We investigate how educating your agents on these five key contact centre metrics can really help to improve agent performance.
First Things First, Agents Need to Know How Their Performance Is Being Assessed
As Justin Robbins, a Contact Centre Expert at 8×8, told us: “Metrics are most effective when we engage employees in the process.”
This statement is particularly true when it comes to metrics that are used to evaluate the performance of contact centre agents.
Why? Well here are three key reasons off the bat:
- Metrics help us to define what good looks like, so we can ensure that agents know what is expected of them.
- When agents know how their performance is being measured, they become more invested in learning how they can improve.
- When everyone is made aware of how performance is measured across the contact centre, the expectations become more consistent from one line manager to the next.
However, there are many more reasons than that, which Justin articulates in the video below.
From this video, we can start to see why agents need to know how metrics like Customer Satisfaction (CSAT), Customer Effort and First Contact Resolution (FCR) work – if these are being used to evaluate their performance.
But not only that, agents need to know what behaviours they can exhibit to better improve these metric results.
With this point in mind, there is probably no metric more important to educate your team on than Quality Scores, and that is where we start our top five list.
1. Quality Scores
In our quality scorecard, we have defined which behaviours agents can exhibit to drive our intended customer and business outcomes.
Agents must therefore have a good understanding of what that scorecard looks like and which behaviours they can personally improve upon.
Really make use of your quality metric by showing agents filled-in scorecards for their calls and, if possible, giving them a copy of the call recording…
So, don’t just feedback a quality score to them, really make use of your quality metric by showing agents filled-in scorecards for their calls and, if possible, giving them a copy of the call recording – in case they have forgotten the call.
Also, we need to make sure that all other performance reviews are linked back to what we include within our quality scorecard – which is something that contact centres often get wrong, according to Justin.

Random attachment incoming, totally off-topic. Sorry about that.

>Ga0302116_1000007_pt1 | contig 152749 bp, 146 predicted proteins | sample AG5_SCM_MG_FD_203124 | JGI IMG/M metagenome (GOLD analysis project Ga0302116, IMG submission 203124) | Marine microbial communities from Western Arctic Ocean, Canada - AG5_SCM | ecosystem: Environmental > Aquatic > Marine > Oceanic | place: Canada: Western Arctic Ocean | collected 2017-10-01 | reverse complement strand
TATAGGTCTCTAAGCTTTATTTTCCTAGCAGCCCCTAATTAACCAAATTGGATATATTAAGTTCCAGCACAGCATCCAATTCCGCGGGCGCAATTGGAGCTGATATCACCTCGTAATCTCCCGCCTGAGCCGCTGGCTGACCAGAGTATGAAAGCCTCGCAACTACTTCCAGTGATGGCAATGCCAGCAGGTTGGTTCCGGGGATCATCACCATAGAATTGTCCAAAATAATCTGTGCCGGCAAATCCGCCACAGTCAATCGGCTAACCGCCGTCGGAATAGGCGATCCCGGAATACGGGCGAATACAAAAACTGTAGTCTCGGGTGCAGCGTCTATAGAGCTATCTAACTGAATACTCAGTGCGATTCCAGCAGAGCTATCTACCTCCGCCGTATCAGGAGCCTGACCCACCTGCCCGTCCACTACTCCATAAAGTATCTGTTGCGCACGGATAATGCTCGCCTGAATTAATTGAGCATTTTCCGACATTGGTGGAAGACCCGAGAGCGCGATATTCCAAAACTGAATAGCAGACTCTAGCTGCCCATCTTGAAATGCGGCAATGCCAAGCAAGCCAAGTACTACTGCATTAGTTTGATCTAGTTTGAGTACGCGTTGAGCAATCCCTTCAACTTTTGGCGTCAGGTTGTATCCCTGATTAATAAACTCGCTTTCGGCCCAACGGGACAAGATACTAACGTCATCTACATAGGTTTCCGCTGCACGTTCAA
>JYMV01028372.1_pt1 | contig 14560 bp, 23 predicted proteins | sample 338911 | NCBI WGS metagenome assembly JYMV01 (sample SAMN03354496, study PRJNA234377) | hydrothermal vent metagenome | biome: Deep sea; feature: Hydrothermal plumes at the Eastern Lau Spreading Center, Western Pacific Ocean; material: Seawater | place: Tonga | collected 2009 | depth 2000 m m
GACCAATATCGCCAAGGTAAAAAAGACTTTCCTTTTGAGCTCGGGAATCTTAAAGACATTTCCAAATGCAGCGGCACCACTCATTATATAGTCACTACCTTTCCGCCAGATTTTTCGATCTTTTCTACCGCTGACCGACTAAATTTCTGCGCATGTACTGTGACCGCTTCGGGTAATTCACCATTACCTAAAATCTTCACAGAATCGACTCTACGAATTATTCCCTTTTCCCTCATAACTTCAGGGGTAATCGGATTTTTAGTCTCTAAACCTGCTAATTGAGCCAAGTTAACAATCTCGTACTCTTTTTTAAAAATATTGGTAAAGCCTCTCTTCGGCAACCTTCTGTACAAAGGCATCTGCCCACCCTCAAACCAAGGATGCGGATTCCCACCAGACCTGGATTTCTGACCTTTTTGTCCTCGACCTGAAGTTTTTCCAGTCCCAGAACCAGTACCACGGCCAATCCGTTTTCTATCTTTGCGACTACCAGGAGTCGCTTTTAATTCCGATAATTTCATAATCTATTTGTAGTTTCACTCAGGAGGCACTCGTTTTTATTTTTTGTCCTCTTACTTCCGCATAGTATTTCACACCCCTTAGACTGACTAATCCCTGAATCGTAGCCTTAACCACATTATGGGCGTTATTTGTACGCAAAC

“Annual performance reviews, which are often defined by HR or another department, sometimes contain criteria that often have very little direct connection to what the agent does,” says Justin.
“When this happens, agents can really struggle to figure out what matters most – especially if there is any financial compensation tied to those annual reviews.”
When it comes to assessing agent performance, it is therefore important to ensure that we are setting consistent expectations, so advisors know how best to satisfy customers.
For more tips on using quality scores to improve contact centre performance, read our article: 10 Ideas for Improving Quality Management
2. Customer Feedback Trends
Measuring feedback trends is a great way to help us see if our agents are driving the right customer outcomes.
There are lots of ways by which we can gauge whether the agent is doing the right thing, it doesn’t always have to come down to quality scores and traditional metrics.
In fact, while customer feedback isn’t usually channelled into a metric, measuring feedback trends is a great way to help us see if our agents are driving the right customer outcomes.
But why should agents know about customer feedback trends?
For starters, here are three key reasons:
- Agents can shine a light on the problem areas that we uncover by measuring customer feedback trends. They talk to customers all day; they’ll know about this stuff.
- Trends in customer feedback help us to justify changes that we make in the contact centre. Showing agents verbatim feedback can really help you to explain your decision-making.
- Sharing customer feedback trends helps to bring the voice of the customer (VoC) into the contact centre – and adds a customer focus to all contact centre activity.
Also, we should be using customer feedback to help educate advisors on best practice. We can do this by using feedback to pinpoint great conversations, which can be shared around the contact centre as an example of how to navigate certain contacts very well.
3. Schedule Adherence
“At the agent level, assessing performance fundamentally comes down to measuring two things: are they doing the right things and are they where they are supposed to be when they are supposed to be there,” says Justin.
Quality scores and customer feedback trends are good measures of whether agents are doing the right things. Schedule adherence is our key metric for determining whether advisors are in the right place at the right time.
Yet advisors often don’t realize the significance of schedule adherence. They don’t know that being five or ten minutes late in the contact centre has consequences for the customer, in terms of hold time, and for their fellow agents, in terms of having a shorter break in between calls.
This is why it is crucial to educate advisors on the importance of schedule adherence. We can do this by giving power of one training and setting schedule adherence goals.
But we need to be careful when setting adherence targets, as advisors might be late to go for lunch, and therefore to return, because they were helping customers – which is the right thing to do.
To overcome this challenge, our leaders and supervisors need to play the “air-traffic control” role of moving people’s breaks in accordance with who is available right now. Advisors will be on board with this, if they themselves know how schedule adherence works.
To find out more about how to manage adherence in the contact centre, read our article: 8 Ways to Improve Schedule Adherence
4. Service Level
Contact centres measure service level in real time to help leaders understand what is happening on the contact centre floor and how they need to react to that.
In contact centres, service level may also be displayed on wallboards and on agent desktops – even though it is not a good and fair measure of agent performance.